Artist Makes Studio A Life-Size Playhouse

By Pat Rogers

Publication: Southampton East; Date: Oct 4, 2007; Section: Arts & Living; Page Number: B3 Artist Makes Studio 

This is the sixth installment in a series by Press contributor Pat Rogers exploring what artists collect and the ways in which their collections affect their work.

Grown men don’t play with dolls, right? Well, tell that to artist and photographer Mark Seidenfeld. His art studio, which he calls his “laboratory,” is chock full of them. So is his work—whether this means pieces of dolls incorporated as collage in sculpture, miniature figures arranged to conjure fantastic stories or adult women represented in situations designed to push viewers’ buttons or to suggest stories of a cinematic kind.
All of his work borrows something from the philosophy of surrealism. His aesthetic imperatives include the notion that art should contain an element of surprise, unexpected juxtapositions and non sequiturs. Mr. Seidenfeld collects surrealist art, tribal art, and robots. Lots and lots of robots.

A walk through his studio madhouse of miniature plastic arms and legs, fake hair protruding from artificial heads, life-size hands and miniature brides encased in plastic, all organized on shelves or in bins, reveals a chaotic wonderment of sculpture and art that defy reason.

Robot-like heads are attached to nude generic mannequin bodies. A doll holding a crow-like shape that incorporates shells in its construction takes on demonic power. Mr. Seidenfeld’s Bridgehampton laboratory/studio is populated with sculpture that warrants—and in some cases demands—contemplation.
His paintings contain similar elements of the unexpected and the shocking. Blue animated “nuns” wearing black thigh-high stockings and red high heels dream of male genitalia. A green cartoon like naked blonde lies hair flowing, with a pair of black stilleto heels attached to crossed legs clad in thigh-high stockings resting on top of her chest. In another portion of the painting, the legs of a different green woman with a transparent body appear to walk by, her white stilletoclad feet linked by a white chain. The painting bears the title “While the Men Were Fishing.”

A similar sexuality runs through Mr. Seidenfeld’s photography. Shot in black and white, his photographs are a cross between film noir and soft-core pornography. All of his work is designed to elicit strong reactions on the part of the viewer, Mr. Seidenfeld said.

So why dolls?

“I was interested in the dolls because they are archetypical in American consciousness,” Mr. Seidenfeld said. “I used dolls in some artworks to push buttons.”

Drawing on doll parts and doll imagery for use in his art appears to spring from the same well of fascination that drew him to robots as a child. Brand new as a concept back then, for toys or labor-saving devices, robots became popular when he was growing up in Queens. The rub, at the time, was that his family couldn’t afford them. As an adult, as happenstance would have it, a friend of Mr. Seidenfeld gave him some robots that he had collected.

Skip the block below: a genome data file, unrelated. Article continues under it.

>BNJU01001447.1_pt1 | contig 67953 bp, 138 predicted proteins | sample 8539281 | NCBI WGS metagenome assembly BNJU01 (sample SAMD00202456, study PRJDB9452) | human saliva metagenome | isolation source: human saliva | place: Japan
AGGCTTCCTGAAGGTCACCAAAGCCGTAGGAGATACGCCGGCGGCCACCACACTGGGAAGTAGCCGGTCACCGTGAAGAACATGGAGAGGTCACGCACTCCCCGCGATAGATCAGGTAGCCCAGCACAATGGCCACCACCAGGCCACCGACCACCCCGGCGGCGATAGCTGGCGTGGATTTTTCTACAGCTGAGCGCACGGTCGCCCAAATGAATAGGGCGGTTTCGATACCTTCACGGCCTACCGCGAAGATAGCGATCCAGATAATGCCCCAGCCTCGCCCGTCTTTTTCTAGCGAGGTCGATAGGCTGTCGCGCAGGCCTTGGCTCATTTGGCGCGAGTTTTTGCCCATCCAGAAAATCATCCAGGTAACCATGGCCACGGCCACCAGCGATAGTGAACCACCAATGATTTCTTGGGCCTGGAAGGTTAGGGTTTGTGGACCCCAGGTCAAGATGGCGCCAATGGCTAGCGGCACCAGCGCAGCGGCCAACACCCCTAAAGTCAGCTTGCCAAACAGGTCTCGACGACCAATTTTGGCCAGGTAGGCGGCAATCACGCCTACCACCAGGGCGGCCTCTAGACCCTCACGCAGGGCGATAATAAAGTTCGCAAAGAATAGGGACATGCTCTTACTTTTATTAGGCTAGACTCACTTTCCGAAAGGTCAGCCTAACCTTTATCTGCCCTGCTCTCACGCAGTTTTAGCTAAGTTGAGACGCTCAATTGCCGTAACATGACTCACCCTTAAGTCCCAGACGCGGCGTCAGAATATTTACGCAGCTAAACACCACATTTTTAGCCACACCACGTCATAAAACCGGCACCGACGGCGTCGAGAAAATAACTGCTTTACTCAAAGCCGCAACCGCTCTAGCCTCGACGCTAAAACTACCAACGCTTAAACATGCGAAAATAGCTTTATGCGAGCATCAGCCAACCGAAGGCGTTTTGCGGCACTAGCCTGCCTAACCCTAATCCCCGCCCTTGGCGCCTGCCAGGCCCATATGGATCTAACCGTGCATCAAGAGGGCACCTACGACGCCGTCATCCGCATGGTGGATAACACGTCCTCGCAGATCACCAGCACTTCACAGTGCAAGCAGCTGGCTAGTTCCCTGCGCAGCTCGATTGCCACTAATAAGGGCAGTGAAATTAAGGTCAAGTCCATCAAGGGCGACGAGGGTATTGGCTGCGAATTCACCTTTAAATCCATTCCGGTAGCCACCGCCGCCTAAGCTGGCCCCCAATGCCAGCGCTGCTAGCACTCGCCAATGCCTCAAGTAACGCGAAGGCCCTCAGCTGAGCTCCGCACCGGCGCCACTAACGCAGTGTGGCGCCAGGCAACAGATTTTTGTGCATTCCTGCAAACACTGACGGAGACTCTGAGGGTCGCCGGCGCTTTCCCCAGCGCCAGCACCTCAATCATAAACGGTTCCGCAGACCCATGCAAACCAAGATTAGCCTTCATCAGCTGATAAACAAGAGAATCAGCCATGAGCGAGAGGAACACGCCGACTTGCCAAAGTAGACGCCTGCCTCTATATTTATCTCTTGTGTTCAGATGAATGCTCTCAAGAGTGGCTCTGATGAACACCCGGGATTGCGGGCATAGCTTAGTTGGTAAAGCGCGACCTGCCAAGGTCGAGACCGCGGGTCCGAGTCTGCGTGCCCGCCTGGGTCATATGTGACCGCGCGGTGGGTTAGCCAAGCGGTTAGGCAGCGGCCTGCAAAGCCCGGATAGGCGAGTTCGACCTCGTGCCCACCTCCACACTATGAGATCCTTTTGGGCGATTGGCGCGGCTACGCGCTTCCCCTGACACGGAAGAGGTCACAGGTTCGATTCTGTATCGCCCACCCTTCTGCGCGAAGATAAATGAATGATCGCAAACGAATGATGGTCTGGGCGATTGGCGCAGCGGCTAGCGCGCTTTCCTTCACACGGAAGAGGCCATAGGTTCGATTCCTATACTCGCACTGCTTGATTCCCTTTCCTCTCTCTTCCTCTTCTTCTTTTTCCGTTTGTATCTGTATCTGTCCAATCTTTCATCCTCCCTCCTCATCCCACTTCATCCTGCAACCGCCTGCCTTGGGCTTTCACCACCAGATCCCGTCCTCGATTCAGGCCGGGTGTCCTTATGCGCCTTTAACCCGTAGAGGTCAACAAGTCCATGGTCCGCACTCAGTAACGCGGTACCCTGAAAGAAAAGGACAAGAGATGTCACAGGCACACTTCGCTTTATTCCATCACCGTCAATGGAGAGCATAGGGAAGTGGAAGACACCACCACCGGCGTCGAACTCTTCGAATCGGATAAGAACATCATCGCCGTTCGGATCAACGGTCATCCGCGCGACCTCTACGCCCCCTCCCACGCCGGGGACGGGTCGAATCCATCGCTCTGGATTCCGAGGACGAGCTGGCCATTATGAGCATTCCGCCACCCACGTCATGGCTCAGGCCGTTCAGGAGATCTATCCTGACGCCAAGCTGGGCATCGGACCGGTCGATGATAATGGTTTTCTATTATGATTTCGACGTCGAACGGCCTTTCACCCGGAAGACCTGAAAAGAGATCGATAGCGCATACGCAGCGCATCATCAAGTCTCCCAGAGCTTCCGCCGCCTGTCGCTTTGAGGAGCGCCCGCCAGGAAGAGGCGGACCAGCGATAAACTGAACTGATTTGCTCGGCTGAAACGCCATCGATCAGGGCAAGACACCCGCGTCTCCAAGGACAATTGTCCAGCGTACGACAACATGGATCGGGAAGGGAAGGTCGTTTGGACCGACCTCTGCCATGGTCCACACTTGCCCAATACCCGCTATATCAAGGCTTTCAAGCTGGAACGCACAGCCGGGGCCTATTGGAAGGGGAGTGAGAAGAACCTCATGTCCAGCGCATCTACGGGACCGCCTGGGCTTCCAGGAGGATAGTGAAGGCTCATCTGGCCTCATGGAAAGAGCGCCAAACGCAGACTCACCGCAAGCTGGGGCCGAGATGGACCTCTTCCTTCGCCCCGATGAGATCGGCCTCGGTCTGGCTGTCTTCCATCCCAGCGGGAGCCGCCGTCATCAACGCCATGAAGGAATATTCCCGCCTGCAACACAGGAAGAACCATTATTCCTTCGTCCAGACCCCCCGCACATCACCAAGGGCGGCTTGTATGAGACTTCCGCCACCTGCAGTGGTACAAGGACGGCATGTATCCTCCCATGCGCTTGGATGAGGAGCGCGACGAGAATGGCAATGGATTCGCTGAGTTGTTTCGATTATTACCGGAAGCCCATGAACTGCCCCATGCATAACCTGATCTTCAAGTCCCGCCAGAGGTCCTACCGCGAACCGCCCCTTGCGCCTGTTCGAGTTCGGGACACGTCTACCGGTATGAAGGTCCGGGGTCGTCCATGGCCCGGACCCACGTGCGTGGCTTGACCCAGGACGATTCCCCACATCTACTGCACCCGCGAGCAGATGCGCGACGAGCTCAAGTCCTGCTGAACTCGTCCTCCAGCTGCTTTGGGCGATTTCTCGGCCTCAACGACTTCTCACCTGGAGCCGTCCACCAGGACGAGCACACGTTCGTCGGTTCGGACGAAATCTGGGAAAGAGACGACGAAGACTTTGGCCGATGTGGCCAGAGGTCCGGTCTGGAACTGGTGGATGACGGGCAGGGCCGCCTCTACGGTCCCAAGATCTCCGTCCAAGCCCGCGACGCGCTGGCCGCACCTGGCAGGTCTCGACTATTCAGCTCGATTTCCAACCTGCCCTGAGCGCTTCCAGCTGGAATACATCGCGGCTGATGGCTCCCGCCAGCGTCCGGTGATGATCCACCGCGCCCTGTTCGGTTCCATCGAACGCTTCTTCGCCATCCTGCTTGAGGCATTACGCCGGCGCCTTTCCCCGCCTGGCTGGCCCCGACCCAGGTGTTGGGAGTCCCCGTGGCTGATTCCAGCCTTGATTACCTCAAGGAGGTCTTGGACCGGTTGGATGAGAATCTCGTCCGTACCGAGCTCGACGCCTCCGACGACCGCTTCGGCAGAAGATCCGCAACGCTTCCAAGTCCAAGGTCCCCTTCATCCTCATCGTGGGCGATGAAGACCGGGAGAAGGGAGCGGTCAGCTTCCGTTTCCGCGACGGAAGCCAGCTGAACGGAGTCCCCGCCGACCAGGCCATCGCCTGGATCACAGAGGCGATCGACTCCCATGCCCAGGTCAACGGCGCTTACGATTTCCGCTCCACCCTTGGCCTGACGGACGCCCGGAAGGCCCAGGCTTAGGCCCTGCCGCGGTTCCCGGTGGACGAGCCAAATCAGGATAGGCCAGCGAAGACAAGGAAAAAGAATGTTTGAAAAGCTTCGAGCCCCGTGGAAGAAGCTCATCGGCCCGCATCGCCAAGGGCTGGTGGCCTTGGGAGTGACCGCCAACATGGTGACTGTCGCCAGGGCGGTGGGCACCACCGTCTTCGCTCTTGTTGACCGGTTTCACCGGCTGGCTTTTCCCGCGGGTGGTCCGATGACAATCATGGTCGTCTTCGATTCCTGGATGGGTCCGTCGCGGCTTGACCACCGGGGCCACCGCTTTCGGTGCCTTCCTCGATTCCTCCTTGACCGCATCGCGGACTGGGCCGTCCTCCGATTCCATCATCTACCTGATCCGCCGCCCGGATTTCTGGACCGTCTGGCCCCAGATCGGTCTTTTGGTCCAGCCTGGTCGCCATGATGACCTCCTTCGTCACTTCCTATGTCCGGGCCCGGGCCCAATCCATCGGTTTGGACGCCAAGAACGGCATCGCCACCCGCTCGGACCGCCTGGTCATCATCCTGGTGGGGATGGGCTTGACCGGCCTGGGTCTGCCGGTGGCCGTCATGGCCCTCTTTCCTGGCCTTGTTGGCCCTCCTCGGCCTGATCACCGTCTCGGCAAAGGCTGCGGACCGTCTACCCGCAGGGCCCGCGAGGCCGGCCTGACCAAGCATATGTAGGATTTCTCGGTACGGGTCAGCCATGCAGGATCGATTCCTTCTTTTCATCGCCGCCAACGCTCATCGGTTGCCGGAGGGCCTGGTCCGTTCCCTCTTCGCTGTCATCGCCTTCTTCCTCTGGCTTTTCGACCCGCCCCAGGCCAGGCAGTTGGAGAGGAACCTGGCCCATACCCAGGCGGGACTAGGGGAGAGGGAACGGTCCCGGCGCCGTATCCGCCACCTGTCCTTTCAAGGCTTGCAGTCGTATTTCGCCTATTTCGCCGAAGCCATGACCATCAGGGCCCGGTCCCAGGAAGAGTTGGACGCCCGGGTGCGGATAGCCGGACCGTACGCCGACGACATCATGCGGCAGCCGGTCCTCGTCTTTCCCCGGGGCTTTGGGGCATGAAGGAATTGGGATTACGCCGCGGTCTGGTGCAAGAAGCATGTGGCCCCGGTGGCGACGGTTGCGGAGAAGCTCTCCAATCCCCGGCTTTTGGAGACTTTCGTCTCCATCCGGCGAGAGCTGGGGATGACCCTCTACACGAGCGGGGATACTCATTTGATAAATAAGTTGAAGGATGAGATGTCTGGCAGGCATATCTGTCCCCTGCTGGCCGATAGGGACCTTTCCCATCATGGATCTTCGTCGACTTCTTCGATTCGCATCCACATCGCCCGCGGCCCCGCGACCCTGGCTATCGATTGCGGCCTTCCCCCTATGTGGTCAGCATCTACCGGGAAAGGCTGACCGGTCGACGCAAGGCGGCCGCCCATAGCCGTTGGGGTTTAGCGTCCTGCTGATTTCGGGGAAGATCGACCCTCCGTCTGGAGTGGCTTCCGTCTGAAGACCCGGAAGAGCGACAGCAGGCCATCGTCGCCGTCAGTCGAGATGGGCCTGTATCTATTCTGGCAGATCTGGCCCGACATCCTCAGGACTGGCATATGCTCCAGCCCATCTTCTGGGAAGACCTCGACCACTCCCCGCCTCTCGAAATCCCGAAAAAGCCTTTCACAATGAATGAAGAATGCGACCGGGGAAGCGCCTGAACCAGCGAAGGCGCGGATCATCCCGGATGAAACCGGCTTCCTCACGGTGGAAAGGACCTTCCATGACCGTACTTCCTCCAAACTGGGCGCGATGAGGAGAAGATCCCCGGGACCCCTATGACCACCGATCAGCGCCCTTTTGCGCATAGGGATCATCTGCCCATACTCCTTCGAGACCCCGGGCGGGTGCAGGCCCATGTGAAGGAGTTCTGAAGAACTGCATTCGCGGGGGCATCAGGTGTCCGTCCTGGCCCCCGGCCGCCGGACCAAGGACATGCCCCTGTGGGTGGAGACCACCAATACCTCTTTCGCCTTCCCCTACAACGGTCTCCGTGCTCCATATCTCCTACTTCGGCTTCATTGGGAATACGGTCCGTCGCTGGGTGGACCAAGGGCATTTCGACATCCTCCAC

Immediately smitten and now financially successful, he began collecting the automatons in earnest, which opened up a whole new world of collectible robots, dolls, action figures and the like. The robots, he collected. The dolls and action figures became raw material for art.

Shelves in his New York home are dedicated to housing classic robots and contemporary ones. They sometimes share space with his tribal collections, which includes many figurative objects.

Mr. Seidenfeld also likes to collect gadgets and gears and industrial objects. Most end up in his sculpture. He enjoys placing ordinary items in atypical settings.

Whether beginning his work with mechanical pieces, pieces of dolls or miniature figurines set in diorama-like settings, Mr. Seidenfeld lets the objects indicate which direction the artwork should take.

The artist believes the women depicted in his art are empowered rather than objectified, and invites viewers to ask questions about the work and their reactions to it. All of the women in his photographs are friends, people he knows or strangers whom he asks to play along and be photographed in the role-playing needed to suggest a story. Beyond the subject matter, Mr. Seidenfeld is an explorer—of technique and effect. An attorney by day, he taught himself photography at night and on weekends. He is currently exploring the effects flashlights have on composition when used as the only light source in a pitch black setting.

In his paintings, Mr. Seidenfeld uses intellectualism and philosophy as a springboard. Like jazz musicians, he lets his brush or creativity run with the muse while he discovers what is possible.

Mr. Seidenfeld’s art can be viewed at www.markseidenfeld.com. One of his photographs won Best in Show in the second part of the Guild Hall Artist Members Show last spring. His art has been exhibited locally at the Elaine Benson Gallery and in a group show in Wainscott.